In a first approach, cells of the BY4741 as well as the LD deficient QM strain were cultured each one either harboring pCM666 or pCM666 BAX. Cells were stressed for 12 h by the addition of doxycycline inducing BAX expression. We then isolated pure LDs, avoiding cytosolic contaminations, in triplicates and extracted proteins for subsequent mass spectrometry analysis. MS analyses revealed that even in unstressed cells the number of proteins at LDs differed (215–454 proteins were identified in the triplicates) between strains. Our findings confirm published literature reporting MS analysis on yeast LDs, which report 76 to 440 identified proteins in LDs (Currie et al. 2014; Fei et al. 2011b; Grillitsch et al. 2011). The variance in protein content may be caused by the fact that LDs never lose contact with the endoplasmic reticulum. Therefore, proteins and lipids are constantly exchanged via a lipidic bridge over the entire LD lifetime (Bohnert 2018), precluding a distinct LD proteome. Additionally, LDs can detach from their place of origin and can get in close physical contact with several target organelles by protein clamps or lipidic bridges (Schuldiner and Bohnert 2017). Such target organelles include mitochondria, peroxisomes, the nucleus, the Golgi apparatus and the vacuole (Gao and Goodman 2015). Consequently, it is expected that MS analysis also detects co-purified proteins of these interconnected organelles (Schmidt et al. 2013). Additionally, LDs can vary greatly in size (small, middle sized and large LDs can be distinguished), and these LD subpopulations are distinct in their protein composition (Fei et al. 2011b; Zhang et al. 2016). We compared our protein dataset from unstressed LDs with the proteome of reported wild type yeast LDs (Fei et al. 2011b), and found an overlap of more than 60%. As discussed above, our results clearly support the finding that there is no characteristic proteome of LDs in yeast, but the LD proteome varies a lot under different conditions. Various factors including growth condition, growth phase, age and applied stressors influence the proteome as well as the lipidome of LDs. Accordingly the application of doxycycline alone induced changes in the lipid and protein composition of LDs in our experiments. The application of mild proteotoxic stress (addition of doxycycline) and apoptosis (heterologous BAX expression) induced a dramatic increase in protein content (Fig. 2). The core proteome remained unchanged (429 proteins), but some 1000 proteins additionally localized to LDs under stress conditions. The increase in protein numbers did not depend on the applied stress (either doxycycline treatment or BAX expression), and the proteins identified at the LDs overlap to a large extend (approximately 88% overlap). Overall 702 proteins localized to LDs in response to stress induction and apoptosis. We clustered these proteins according to their predicted localization using the David Bioinformatics database (https://david.ncifcrf.gov/). By this approach we did not only identify typical LD proteins, as 17% of all proteins were of cytosolic origin, 31% were nuclear, 18% mitochondrial, 20% ER specific, 8% from the Golgi apparatus, 4% from the vacuole and 1.3% peroxisomal. Furthermore it is well described that many different stresses can result in oxidative modifications of proteins, initiating protein unfolding and crosslinking. A common finding is the clustering of these modified proteins into aggregates (Rinnerthaler et al. 2015). Different intracellular protein aggregates with distinct cellular localization were described previously: JUNQ (juxtanuclear quality control compartment, IPOD (insoluble protein deposit) and inclusion bodies (IBs) (Escusa-Toret et al. 2013; Kaganovich et al. 2008; Plafker 2010). IBs are of special interest, as they partially co-localize with LDs. Furthermore, it was demonstrated that LDs are a pre-requisite for efficient IB clearing and thus contribute to proteostasis (Moldavski et al. 2015).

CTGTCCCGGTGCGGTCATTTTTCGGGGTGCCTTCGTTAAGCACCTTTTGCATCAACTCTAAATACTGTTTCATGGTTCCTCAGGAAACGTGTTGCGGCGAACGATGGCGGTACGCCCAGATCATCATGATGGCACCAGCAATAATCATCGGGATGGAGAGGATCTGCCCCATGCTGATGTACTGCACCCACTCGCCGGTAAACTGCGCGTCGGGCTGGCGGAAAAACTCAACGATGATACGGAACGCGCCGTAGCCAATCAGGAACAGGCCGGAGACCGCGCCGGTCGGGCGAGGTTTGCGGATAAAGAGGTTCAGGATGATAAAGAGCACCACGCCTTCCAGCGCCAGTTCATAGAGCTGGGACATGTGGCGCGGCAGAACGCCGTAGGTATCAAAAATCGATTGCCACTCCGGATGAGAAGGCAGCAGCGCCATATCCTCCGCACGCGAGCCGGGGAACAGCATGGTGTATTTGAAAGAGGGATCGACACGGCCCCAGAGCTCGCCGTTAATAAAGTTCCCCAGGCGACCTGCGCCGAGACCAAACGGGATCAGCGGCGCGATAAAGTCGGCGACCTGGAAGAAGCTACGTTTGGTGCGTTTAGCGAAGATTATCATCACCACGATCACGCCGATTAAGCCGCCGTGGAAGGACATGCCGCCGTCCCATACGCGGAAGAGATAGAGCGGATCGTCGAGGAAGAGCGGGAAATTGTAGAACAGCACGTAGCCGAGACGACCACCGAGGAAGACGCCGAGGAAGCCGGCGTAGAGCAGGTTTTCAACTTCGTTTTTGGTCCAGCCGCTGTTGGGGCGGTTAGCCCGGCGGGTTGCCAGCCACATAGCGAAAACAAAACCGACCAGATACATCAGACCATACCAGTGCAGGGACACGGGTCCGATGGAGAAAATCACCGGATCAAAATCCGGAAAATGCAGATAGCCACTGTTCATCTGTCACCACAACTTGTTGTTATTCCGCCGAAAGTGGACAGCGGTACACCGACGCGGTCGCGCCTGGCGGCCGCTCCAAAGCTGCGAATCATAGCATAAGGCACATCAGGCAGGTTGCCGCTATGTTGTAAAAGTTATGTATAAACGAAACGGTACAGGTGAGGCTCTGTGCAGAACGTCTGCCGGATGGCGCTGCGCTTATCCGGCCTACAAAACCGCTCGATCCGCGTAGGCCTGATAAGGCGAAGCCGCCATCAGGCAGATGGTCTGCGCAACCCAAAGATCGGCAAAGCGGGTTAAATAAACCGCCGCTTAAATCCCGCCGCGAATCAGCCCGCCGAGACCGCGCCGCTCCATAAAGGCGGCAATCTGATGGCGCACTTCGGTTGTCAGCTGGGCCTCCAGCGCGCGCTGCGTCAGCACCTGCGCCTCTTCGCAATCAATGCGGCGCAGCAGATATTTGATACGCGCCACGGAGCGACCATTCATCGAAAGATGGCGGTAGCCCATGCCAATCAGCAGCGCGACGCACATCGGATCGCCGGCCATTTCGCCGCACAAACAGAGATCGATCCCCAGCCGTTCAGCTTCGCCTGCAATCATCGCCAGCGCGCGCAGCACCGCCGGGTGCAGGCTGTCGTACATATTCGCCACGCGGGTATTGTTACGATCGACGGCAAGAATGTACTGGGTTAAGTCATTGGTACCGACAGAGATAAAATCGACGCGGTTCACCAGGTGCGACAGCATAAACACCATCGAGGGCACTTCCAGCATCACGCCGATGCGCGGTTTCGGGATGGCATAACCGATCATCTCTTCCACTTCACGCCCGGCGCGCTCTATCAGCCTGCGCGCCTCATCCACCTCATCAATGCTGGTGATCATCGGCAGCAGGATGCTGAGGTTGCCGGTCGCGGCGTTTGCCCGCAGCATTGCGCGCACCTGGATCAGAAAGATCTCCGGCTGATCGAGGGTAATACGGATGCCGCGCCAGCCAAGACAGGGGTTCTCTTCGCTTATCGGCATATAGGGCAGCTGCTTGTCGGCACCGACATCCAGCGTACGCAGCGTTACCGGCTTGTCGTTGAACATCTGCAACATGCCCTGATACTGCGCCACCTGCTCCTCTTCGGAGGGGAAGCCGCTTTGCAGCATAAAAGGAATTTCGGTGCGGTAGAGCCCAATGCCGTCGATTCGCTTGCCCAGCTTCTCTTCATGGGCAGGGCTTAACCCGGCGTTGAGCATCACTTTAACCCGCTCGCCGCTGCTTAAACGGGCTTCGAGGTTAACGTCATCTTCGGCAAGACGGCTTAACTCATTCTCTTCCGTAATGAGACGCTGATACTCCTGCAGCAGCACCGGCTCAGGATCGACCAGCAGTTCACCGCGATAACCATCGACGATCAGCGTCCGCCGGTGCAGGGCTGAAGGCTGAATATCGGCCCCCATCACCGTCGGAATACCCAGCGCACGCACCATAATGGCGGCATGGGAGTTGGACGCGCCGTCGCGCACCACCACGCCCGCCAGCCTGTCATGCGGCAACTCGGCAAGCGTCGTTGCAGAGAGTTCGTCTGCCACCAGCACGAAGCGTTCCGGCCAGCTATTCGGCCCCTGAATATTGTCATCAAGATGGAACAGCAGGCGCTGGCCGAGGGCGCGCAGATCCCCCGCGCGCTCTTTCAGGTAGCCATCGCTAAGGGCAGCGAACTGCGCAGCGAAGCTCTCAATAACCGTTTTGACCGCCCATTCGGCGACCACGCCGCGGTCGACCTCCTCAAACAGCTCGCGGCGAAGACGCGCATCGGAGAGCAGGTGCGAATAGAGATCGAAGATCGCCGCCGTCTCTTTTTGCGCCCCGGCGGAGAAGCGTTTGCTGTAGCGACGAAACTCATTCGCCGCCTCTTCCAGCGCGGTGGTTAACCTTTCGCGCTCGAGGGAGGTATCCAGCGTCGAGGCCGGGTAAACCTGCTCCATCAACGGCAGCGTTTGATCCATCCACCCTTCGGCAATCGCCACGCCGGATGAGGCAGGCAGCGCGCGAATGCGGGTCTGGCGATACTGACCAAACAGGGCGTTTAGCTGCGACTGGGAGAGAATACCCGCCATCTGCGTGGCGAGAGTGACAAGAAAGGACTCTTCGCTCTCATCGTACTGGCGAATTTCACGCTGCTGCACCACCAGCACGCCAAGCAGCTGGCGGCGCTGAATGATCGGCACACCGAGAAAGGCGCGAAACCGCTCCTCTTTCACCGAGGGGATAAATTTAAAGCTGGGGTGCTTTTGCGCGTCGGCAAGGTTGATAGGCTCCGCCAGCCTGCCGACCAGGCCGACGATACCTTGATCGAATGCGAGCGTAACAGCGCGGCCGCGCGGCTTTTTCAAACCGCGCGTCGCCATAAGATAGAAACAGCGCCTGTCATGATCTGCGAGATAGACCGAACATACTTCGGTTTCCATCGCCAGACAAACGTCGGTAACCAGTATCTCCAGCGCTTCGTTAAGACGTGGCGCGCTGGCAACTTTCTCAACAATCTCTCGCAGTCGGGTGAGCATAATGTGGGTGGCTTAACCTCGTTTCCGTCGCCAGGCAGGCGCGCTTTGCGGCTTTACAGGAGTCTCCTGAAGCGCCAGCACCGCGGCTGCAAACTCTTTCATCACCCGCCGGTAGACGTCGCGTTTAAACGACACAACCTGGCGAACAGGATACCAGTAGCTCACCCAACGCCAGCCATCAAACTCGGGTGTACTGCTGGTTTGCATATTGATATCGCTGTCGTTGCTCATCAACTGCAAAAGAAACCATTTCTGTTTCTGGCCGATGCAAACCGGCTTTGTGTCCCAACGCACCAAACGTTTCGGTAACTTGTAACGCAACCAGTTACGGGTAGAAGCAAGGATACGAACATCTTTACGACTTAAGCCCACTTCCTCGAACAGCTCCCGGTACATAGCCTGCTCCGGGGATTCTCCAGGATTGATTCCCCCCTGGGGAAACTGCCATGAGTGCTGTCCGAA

Fig. 2

Venn diagram comparing the LD proteomes isolated from unstressed and mildly stressed cells (200 mg/L doxycycline). Numbers indicate identified proteins

We recently demonstrated that selected mitochondrial proteins are shuttled from mitochondria to LDs (Bischof et al. 2017), and that removal of these proteins from the OMM significantly improves cellular fitness and cell survival.

In the present work, we clearly demonstrate that proteins accumulate at LDs in stressed cells (either mild stress or apoptosis). This finding supports a role of LDs as protein sink for potentially harmful proteins. Additionally we aimed to analyze whether the stressor “replicative aging” induces a similar accumulation of proteins at LDs. Replicative aging in yeast is recognized as the ability of mother cells to produce a limited amount of mitotic daughter cells. This differs from chronological aging, which describes the survival of yeast cells in stationary phase after a prolonged period of time. Replicative aging is accompanied with an increase in the intracellular appearance of several apoptotic markers, mostly mitochondrial ROS, and an aggregation of proteins (Laun et al. 2007; Laun et al. 2001). Therefore, it seemed possible that LDs accumulate proteins in aged cells. We therefore isolated old BY4741 and quadruple mutant strain yeast cells via elutriation, a special kind of counterflow centrifugation. This technique utilizes the dramatic increase in cell size and sedimentation coefficient of replicatively aged cells.